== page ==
The most famous landmark on the lake is Rainbow Bridge and unless you want to make a pretty long hike through rough terrain, it’s best approached by boat. This is the world’s largest natural bridge and has been a sacred site to Native Americans since long before the lake made it accessible to the rest of the world. It spans 275 feet and arches to a height of 290 feet. The top of the bridge is 42 feet thick and 33 feet wide. The approach through narrow, tall canyons hides the bridge from view until you turn the last corner and tie up at the floating dock. It’s about a quarter mile walk along the dock and another quarter mile walk to the viewing area but it’s more than worth it. You really can’t imagine the size of this bridge until you are standing below it looking up. Plan a little extra time here to sit along the rock wall of the canyon and listen to the sound of the wind and water and you’ll understand why it’s always been a sacred place. There are plenty of cheerful birds to add to the natural symphony and if you are still long enough, you’ll discover a teaming neighborhood of wildlife.
Bring your own food and supplies or for a small fee, the marina staff will fill your shopping list and have the groceries stowed away when you arrive. This is a real bargain and timesaver when vacation days are all too short anyway. Not too far up the lake is Dangling Rope Marina for those last minute items you forgot to list. Dangling Rope is a pretty unusual marina. It’s only accessible by water and everything is brought in and out by boat including the gasoline they sell. One of the things you have to do on a trip to Lake Powell is go to Dangling Rope Marina and buy a loaf of bread in the marina store. Walk out anywhere along the docks and start to toss pieces of bread into the water. In a few seconds, the water will become a teaming mass of huge, greedy, open-mouthed Carp all trying to get their share of the bounty. This is as delightful for adults as it is for children and shouldn’t be missed.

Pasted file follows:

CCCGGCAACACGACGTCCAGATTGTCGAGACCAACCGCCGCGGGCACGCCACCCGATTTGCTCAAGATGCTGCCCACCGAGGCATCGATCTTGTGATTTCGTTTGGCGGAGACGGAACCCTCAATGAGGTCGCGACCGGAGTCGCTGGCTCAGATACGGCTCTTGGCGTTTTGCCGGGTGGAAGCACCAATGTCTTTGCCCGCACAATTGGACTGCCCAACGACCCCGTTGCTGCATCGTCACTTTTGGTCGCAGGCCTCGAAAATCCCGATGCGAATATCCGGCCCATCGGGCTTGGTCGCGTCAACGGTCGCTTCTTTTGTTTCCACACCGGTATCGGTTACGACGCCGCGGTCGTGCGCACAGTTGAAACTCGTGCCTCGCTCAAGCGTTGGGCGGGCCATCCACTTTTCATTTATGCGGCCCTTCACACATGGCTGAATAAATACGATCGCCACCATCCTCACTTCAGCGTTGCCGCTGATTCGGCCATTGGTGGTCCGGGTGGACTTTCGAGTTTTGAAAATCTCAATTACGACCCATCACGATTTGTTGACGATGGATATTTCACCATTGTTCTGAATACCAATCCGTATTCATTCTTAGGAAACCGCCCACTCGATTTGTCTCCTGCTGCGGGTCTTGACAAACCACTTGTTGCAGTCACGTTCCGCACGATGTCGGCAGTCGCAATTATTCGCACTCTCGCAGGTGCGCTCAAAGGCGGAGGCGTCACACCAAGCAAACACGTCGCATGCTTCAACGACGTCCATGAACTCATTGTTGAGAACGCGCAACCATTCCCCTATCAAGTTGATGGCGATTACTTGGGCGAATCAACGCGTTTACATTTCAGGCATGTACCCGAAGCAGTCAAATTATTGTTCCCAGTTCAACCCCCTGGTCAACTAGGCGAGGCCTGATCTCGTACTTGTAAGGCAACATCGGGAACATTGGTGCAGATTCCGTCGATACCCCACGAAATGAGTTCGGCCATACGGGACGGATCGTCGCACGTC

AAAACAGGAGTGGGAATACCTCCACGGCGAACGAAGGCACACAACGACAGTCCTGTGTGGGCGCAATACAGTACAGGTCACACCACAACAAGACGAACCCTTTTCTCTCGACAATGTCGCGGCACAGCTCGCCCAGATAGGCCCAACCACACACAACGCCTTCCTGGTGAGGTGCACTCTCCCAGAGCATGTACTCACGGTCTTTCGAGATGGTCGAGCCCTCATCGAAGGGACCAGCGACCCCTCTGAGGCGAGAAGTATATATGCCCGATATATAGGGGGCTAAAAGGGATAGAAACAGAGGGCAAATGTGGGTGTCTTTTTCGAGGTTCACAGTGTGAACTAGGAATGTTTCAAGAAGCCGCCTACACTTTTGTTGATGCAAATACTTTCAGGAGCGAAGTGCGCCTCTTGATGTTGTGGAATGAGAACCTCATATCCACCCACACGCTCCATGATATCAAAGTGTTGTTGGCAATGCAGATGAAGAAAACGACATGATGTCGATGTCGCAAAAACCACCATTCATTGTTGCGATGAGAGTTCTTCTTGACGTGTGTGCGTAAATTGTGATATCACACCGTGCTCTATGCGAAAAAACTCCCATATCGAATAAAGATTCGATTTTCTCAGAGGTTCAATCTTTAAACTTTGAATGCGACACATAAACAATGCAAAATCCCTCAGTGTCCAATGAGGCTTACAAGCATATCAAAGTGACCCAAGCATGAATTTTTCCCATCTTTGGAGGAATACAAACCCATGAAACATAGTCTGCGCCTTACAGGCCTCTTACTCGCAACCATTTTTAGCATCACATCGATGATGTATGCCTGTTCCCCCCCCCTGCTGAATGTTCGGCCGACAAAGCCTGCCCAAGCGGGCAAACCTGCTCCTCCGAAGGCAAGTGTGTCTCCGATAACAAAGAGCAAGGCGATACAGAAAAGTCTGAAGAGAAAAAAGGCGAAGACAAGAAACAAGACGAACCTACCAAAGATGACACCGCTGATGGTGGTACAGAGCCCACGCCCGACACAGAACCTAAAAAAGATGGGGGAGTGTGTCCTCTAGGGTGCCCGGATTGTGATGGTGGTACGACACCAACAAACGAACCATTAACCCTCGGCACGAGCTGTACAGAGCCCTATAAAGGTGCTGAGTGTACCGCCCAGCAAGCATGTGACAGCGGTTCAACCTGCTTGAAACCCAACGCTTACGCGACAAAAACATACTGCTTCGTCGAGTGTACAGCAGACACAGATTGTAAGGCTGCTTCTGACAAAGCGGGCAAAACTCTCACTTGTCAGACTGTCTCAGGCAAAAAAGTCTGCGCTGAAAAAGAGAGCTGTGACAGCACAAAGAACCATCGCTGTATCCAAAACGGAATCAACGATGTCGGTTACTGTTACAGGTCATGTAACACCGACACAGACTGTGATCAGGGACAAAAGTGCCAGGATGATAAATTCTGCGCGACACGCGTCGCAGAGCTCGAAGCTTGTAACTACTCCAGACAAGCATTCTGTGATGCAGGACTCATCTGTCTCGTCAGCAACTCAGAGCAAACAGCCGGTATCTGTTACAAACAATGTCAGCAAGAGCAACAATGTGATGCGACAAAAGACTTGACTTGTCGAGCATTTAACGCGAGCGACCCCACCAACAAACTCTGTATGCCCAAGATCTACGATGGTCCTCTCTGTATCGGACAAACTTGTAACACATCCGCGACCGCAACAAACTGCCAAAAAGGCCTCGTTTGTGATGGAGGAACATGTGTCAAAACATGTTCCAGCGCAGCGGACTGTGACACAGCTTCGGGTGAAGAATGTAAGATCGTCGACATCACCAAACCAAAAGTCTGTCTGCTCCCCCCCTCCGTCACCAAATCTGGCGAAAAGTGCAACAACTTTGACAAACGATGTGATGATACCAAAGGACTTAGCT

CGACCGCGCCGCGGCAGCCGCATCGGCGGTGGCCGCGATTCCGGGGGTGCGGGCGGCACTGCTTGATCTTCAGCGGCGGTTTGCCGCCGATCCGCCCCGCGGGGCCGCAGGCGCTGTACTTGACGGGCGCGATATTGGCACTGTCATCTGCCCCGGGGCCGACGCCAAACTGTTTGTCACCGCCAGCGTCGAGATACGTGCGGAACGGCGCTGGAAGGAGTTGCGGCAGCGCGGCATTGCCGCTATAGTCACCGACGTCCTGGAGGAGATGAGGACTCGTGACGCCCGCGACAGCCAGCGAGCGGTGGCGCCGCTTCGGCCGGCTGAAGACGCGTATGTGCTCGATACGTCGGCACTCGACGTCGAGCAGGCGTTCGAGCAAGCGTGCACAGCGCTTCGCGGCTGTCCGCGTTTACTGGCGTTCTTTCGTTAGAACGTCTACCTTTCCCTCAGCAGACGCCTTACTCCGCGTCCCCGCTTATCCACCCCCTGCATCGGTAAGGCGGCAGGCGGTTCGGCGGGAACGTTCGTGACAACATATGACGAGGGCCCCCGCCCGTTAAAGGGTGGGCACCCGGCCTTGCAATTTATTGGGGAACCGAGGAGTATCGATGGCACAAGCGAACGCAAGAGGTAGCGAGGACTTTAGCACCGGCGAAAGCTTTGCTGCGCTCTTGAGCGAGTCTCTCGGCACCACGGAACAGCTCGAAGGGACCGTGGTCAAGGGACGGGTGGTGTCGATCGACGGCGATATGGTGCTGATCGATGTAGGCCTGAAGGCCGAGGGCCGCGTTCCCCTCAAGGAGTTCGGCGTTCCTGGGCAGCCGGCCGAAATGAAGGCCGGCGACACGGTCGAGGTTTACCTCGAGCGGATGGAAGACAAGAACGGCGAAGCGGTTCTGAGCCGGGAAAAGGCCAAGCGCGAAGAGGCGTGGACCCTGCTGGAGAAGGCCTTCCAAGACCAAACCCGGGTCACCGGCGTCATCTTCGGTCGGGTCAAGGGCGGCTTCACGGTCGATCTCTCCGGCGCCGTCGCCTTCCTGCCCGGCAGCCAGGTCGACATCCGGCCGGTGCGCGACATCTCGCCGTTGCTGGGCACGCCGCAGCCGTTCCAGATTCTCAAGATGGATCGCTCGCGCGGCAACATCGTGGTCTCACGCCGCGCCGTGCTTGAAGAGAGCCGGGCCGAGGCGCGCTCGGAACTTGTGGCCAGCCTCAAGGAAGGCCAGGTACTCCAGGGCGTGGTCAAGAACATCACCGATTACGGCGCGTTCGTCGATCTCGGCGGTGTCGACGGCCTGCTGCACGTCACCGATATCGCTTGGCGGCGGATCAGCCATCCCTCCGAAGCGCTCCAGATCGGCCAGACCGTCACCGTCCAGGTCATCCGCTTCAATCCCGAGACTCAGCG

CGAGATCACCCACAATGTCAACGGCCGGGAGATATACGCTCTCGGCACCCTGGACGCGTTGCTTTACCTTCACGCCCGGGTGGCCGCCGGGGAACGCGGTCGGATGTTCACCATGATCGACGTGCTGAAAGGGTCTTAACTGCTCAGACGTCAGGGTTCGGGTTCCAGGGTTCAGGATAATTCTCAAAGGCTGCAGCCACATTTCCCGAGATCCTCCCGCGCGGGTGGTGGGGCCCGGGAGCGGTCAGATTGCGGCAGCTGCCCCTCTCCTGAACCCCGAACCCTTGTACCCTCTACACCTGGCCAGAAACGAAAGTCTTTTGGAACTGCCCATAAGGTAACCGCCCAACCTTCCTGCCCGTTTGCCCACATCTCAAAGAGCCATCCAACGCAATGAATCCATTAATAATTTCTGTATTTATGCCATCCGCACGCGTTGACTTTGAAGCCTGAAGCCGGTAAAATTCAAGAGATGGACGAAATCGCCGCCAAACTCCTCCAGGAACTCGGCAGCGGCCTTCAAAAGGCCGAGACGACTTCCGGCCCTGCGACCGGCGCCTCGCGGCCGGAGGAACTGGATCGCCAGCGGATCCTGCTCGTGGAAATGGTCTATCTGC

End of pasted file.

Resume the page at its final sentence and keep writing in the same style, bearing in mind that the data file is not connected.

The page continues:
Take your speedboat home at the end of the day and be prepared for a never-ending light show. The setting sun on the high rock walls is constantly changing the hues from tan to red and as the sky changes from deep blue to dark purple, be prepared for a vista of stars like a million twinkling lights on black velvet. I was constantly torn between staring into the campfire on the beach and staring at the heavens. So many stars, so little time!
A highlight of any visit to Lake Powell is a guided scenic half-day or full-day tour that can be booked through the Wahweap Marina. You can sit topside and enjoy an elevated view as your host explains the geological marvels around you. Dinner cruises are also available on the nostalgic 95-foot Canyon King Paddlewheeler.
Day rates on the rentals are available and you can rent anything from personal watercraft up. The houseboats start at 36 feet and top out at the 59-foot Admiral. The best bargains are the package deals where you get everything included in a 3, 4 or 5 day trip. Summer is the high season of course and prices reflect that. In the spring, a 5-day package on the 59-foot Admiral class boat runs $2,260 and in summer goes to $3,680. You can get Houseboat & Lodging, Houseboat & Powerboat, or Houseboat, Powerboat & Lodging packages to suit your needs.
Lake Powell is no more than a days drive from just about anywhere in the southwest and if you’re coming from further away or are just in a hurry, you can fly into Phoenix and take a shuttle plane to the Page Airport. The shuttle isn’t cheap but will save you a lot of time.
Provided By: Dave Shultz